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Dragos Lungu Q&A

Updated: Jun 11, 2022

Credit: Nicole Sweet / NBA

After taking a hiatus due to COVID last year, the 2021 Tarkanian Classic returned with 175+ teams spread across multiple gyms in Las Vegas, NV over the span of a week. Featuring elite basketball competition in prep and high school divisions, the must-see annual December high school tournament provided evaluators an opportunity to watch the prestigious NBA Academies in Africa and Latin America in addition to programs from around the U.S., Canada, and even Germany.

Pro Insight was on hand to cover the event and caught up with Dragos Lungu of the NBA Global Academy in Canberra, Australia. Born in 2004, Lungu has had plenty of basketball experience, playing professionally for U-Banca Transilvania Cluj prior to the NBA Academy as well as representing Romania at the 2021 FIBA U18 European Challengers. At this event, the 6’5'' guard averaged 17.8 points, 8.5 rebounds, and nearly 2 assists in 24.0 minutes per game. Lungu has strong positional size and toughness, excelling as a creator with a strong basketball IQ. Playing for the NBA Academy Latin America team at the Tarkanian Classic, he showcased his ability to run the team and control the pace of the game.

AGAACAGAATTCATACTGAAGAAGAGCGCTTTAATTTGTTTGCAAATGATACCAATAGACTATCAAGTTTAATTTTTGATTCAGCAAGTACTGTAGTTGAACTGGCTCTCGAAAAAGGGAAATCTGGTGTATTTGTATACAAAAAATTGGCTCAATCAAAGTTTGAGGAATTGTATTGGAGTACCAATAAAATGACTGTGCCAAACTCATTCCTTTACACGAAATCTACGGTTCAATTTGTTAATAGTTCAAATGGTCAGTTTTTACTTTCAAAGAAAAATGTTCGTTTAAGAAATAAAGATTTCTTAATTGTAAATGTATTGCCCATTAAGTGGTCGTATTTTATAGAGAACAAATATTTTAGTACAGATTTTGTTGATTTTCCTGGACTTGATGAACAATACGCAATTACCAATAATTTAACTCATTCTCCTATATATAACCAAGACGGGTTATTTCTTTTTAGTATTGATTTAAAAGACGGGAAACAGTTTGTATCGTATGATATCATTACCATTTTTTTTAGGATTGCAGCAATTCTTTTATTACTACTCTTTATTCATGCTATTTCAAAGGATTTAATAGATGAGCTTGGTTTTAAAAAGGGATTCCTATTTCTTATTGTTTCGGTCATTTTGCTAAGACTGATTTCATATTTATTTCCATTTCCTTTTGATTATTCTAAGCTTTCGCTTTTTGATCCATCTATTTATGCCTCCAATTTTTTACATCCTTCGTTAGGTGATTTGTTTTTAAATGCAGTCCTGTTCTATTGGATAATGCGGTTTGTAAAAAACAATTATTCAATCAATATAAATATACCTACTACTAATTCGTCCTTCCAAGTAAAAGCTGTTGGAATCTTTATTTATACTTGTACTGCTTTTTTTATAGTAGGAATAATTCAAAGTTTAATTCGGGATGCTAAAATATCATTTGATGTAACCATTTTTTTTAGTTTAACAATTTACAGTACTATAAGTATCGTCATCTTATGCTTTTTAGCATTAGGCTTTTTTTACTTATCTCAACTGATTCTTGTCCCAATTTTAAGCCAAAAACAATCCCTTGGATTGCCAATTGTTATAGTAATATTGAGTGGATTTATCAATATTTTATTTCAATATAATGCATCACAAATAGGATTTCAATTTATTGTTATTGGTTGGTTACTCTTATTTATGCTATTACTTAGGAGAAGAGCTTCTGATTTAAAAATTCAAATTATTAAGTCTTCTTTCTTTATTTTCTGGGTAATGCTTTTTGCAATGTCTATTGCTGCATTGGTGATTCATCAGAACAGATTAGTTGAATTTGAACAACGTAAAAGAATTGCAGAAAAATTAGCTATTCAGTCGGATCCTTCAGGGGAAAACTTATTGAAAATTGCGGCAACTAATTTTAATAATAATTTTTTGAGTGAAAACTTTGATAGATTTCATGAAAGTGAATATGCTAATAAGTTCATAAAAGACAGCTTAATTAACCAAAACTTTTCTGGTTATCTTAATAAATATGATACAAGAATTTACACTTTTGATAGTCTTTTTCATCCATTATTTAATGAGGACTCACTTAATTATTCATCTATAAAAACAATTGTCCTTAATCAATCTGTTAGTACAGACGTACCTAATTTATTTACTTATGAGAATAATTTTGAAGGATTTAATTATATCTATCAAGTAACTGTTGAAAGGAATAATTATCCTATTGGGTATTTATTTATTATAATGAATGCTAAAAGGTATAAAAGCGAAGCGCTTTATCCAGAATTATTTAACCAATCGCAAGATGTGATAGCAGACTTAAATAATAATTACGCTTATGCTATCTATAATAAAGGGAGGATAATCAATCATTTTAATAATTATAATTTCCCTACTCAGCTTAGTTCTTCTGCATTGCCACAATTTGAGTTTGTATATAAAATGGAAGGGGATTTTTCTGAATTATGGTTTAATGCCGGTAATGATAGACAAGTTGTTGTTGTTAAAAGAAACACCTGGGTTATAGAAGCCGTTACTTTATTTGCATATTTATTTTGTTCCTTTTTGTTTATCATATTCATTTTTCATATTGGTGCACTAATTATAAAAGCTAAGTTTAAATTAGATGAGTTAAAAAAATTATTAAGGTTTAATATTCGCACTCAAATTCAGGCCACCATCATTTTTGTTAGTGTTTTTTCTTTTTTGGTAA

As part of the Pro Insight Q&A series, Lungu discussed his relationship with OTE’s Tudor Somacescu, his experience with Romania on the FIBA stage, his short term goal to play for the G League Ignite or in the NBL, and much more.

For the next installment of the Pro Insight Q&A series, we present NBA Global Academy’s Dragos Lungu, from Cluj, Romania:

Pro Insight: How did you get to where you are today?

Dragos Lungu: So I started playing basketball when I was eight. My dad actually took me to a basketball game. I just kind of fell in love with the game. And yeah, that’s it.

PI: Do you remember the two teams that were playing in that first game you went to?

DL: I really can't remember, like I was small. I think I was very small. I don't remember, but I think I [picked up] the game of basketball very easily. Like after one year, I could shoot threes and dribble the ball. So, yeah.

PI: Before the NBA Academy, where were you playing?

DL: I was playing last year [on a] professional team in Romania. I started there in this academy [when] I was nine. And last year was a good year, because I played pro with this team. I developed a lot last year. I played with older guys. They [taught] me a lot of things.